Tuesday , February 7 2023

Newcomers win Nepal poll, vows to ‘change political discourse’


KATHMANDU: Biraj Bhakta Shrestha had just stepped out of his teens in the early 2000s and used to spend his time busking out at what is popularly known as Freak Street in Nepal’s capital.

With a guitar in his hand, he would pick a spot on the street of Kathmandu’s Basantapur area and play some of his own songs and some popular covers of Led Zeppelin and Pink Floyd among others.

The Himalayan nation was then going through a Maoist rebellion, which ended in 2006. Two years later, an unpopular monarchy was abolished, making Nepal a federal democratic republic.

“I think the prime minister even at that time [the early 2000s] was Sher Bahadur Deuba,” Shrestha told reporters. Two decades later, Deuba at 76 is still the incumbent prime minister, his fifth term.

It was this resentment over Nepal’s politics dominated by parties with ageing leaders that drove dozens of younger leaders such as Shrestha to contest the parliamentary elections held last month.

The November 20 polls witnessed a wave of youngsters challenging the hegemony of the old guard of Nepali politics. While a handful of them won, many others secured substantial votes, with some of them even competing against popular leaders in their long-held constituencies.

Shrestha, a candidate from the newly-formed National Independence Party (NIP), was among the winners as he secured a seat in the House of Representatives from Kathmandu-8 constituency.

“I was really happy with what I was doing. I loved art, I played music, I was a young tourism entrepreneur and an avid traveler,” Shrestha said.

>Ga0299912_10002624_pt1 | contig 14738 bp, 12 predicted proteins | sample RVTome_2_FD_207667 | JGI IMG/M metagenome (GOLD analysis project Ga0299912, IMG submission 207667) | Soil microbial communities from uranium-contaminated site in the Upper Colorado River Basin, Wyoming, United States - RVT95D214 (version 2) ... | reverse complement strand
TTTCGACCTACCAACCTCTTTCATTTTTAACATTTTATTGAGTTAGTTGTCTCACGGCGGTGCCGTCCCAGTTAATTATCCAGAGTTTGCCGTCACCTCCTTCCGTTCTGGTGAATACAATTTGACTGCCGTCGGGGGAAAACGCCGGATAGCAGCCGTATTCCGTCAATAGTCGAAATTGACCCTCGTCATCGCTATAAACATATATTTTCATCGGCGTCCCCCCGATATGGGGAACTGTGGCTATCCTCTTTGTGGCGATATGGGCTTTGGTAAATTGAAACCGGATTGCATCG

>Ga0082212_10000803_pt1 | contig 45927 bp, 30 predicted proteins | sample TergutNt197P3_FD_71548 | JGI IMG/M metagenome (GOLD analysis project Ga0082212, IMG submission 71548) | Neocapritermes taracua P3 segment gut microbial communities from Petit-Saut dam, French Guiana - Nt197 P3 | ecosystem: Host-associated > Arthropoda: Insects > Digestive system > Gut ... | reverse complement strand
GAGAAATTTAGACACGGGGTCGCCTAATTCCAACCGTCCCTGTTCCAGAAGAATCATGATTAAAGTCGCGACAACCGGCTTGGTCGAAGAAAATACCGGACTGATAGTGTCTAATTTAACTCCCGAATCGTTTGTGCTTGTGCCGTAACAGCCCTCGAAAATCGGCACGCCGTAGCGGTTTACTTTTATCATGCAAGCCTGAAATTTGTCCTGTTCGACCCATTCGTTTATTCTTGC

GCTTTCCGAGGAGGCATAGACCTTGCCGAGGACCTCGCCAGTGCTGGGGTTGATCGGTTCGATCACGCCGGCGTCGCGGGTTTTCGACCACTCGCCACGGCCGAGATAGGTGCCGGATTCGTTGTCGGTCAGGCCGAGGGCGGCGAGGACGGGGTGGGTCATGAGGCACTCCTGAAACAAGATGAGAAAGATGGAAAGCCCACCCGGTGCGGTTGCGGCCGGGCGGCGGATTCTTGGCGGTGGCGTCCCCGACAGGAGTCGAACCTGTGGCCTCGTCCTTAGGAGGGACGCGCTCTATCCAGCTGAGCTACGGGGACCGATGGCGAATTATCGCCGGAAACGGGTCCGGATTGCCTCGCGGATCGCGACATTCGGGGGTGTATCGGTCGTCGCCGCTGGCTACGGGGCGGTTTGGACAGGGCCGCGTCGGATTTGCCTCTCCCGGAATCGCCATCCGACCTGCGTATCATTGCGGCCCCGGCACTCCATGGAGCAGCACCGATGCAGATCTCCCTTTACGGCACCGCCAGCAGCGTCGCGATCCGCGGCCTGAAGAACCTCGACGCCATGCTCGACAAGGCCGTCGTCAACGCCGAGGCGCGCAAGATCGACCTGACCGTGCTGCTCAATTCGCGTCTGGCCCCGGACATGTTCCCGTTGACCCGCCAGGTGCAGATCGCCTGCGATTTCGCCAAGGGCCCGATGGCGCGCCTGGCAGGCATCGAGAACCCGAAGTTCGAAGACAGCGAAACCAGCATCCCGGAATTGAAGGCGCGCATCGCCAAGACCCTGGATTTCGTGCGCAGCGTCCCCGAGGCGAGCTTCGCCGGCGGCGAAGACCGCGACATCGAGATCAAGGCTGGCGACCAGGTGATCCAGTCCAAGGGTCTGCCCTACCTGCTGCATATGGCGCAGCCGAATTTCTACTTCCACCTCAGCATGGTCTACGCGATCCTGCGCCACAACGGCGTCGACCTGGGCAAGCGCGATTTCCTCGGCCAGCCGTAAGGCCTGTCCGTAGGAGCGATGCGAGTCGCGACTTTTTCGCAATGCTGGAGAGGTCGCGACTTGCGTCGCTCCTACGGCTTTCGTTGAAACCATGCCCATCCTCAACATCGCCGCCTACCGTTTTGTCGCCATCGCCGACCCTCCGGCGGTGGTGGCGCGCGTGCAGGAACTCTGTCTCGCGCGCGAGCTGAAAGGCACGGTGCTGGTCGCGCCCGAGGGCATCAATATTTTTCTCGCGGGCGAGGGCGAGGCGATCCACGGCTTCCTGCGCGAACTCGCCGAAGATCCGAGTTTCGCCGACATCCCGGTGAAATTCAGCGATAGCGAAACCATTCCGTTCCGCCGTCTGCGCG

“The only thing I was always yearning for was self-respect. While I was trying to stand on my own feet, I felt the country hardly respected what I was doing. It is necessary for the state to respect and extend dignity to all professions and feel responsible about them.”

Joining Shrestha in the House of Representatives will be the eloquent Sobita Gautam, a 27-year-old lawyer and journalist who secured her victory from Kathmandu-2 – a keenly watched constituency where traditional parties held a tight grip.

“As a young representative, I plan to bring fresh discourses to the parliament. In the past, we have always had old political approaches and the same faces, so no one talked about contemporary issues,” Gautam told media.

“At the same time, we are educated and experienced in our fields, which gives us diversity. We can change political discourse and take it to new directions.”

Also boarding the NIP bandwagon is Shisir Khanal, an educator-turned-startup entrepreneur who is working to improve the state of education at the local level.

Khanal, who was elected from Kathmandu-6 seat, founded Teach for Nepal, an initiative to ensure all Nepali children have access to good education.

“I have realized the youth are leaving the country because they lack opportunities for good education and employment,” Khanal told media. “All issues revolve around politics. I am here to be at the forefront and raise concerns at the national level.”

Political analyst Bishnu Sapkota thinks the underlying message of this year’s election is change and youth obvious vehicle for that.

“This is loud and clear and encouraging. The traditional parties, their party structure has been hijacked by old leaders for a long time and the internal democracy within the party has been weakened,” he told reporters. (Int’l Monitoring Desk)

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